"I really don't have a preference," I said. "Would you like some chocolate, Margie?"
Margie jumped at the chance to trade, and as my (now) fat slice of powdered sugar dusted vanilla cake with a thick layer of creamy pudding started its journey across the table in my direction, it caught Christen's eye. She glanced down at the raspberry cheesecake sitting in front of her.
"Want cake, Christen?" I asked. "I really have no preference."
"Oh. . .do you mind?" she asked, as she slid the cheesecake toward me.
Maybe it's because I was full already, and knew I wouldn't eat much dessert. Maybe it's because each of the desserts looked equally scrumptious. But it was slightly unusual truly to not have a preference. I notice that it freed me to defer to the wishes of others.
In The Way to Love: The Last Meditations of Anthony de Mello, de Mello ponders the issue of our attachments from nearly every possible perspective, it seems, urging us to see attachments for exactly what they are:
How does one drop an attachment? People try to do this through renunciation. But to renounce some bars of music, to blot them out of one's consciousness creates exactly the type of violence, conflict, and insensitivity that clinging does. Once again you have hardened yourself. The secret is to renounce nothing, cling to nothing, enjoy everything, and allow it to pass, to flow.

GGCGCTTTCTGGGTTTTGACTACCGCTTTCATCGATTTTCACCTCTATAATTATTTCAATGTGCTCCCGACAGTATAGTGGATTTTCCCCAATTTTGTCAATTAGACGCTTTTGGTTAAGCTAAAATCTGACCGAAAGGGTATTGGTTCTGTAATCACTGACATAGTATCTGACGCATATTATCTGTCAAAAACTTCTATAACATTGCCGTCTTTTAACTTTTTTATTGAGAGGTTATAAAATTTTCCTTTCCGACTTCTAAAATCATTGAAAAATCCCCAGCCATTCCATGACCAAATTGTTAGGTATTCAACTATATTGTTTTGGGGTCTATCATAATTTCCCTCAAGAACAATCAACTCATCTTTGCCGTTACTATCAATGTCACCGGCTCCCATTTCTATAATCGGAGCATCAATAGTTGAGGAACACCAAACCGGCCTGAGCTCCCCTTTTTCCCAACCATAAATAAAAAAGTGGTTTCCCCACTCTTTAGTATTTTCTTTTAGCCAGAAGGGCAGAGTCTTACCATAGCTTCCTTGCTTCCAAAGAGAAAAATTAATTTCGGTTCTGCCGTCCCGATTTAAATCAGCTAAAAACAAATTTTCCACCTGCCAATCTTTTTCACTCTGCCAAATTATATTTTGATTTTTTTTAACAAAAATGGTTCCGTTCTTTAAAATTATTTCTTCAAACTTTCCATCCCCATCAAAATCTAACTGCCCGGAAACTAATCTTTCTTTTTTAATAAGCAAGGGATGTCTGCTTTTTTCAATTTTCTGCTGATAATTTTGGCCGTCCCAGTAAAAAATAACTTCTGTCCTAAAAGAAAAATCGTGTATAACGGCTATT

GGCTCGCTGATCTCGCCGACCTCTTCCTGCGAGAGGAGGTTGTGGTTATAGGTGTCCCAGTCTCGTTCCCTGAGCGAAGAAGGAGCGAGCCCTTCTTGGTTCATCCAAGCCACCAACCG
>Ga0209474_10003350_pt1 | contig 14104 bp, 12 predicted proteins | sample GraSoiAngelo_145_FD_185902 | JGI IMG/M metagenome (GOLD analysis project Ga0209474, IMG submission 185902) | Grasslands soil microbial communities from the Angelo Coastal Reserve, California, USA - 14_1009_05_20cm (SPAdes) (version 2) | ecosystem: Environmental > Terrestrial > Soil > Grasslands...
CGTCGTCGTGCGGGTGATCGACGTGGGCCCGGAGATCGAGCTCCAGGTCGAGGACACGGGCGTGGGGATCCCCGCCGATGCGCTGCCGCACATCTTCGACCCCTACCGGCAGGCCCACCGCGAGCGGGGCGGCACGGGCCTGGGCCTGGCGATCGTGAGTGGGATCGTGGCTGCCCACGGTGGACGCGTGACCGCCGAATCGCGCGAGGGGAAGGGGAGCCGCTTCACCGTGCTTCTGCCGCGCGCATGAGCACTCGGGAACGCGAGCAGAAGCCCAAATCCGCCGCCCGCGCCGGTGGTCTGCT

How? Through many hours of observing the rottennness, the corrupt nature of an attachment.
You generally concentrate on the the thrill, the flash of pleasure that it brings. But contemplate the anxiety, the pain, the un-freedom; simultaneously contemplate the joy, the peace and freedom that are yours each time an attachment drops. Then you will stop looking back and allow yourself to be enchanted by the music of the present moment.
Notice (from this recent email exchange with my friend about what practice she will choose during Lent this year) the way we even carry our attachments into the areas of spirituality, goodness, and our relationship to God. When I casually asked in an email what my friend was thinking about doing for Lent this year, this is the way she responded*:
"Too many choices. Should I work on a particular thing that is holding me back from God, add something to my current spiritual practices, give up something. . .TV? desserts? making choices? :) Then there are the usual - more prayer, alms giving, and one other one I can't think of right now. . .fasting? Last year I was feeling completely overwhelmed and I chose to do nothing. I sat for 20 minutes each day in complete silence. I think by the end of Lent I was doing more than 20 minutes. It was fantastic."
"I talked to someone who has purchased three books she is going to read during Lent and then she is trying to decide what to give up and something else. My particular recurring issue is comparing myself to others and instead of being able to take a breath and think, What would really help me draw closer to God this Lent? I might know what that is and think. . .if someone asks me what I am doing is that ENOUGH? ugh. (*used by permission)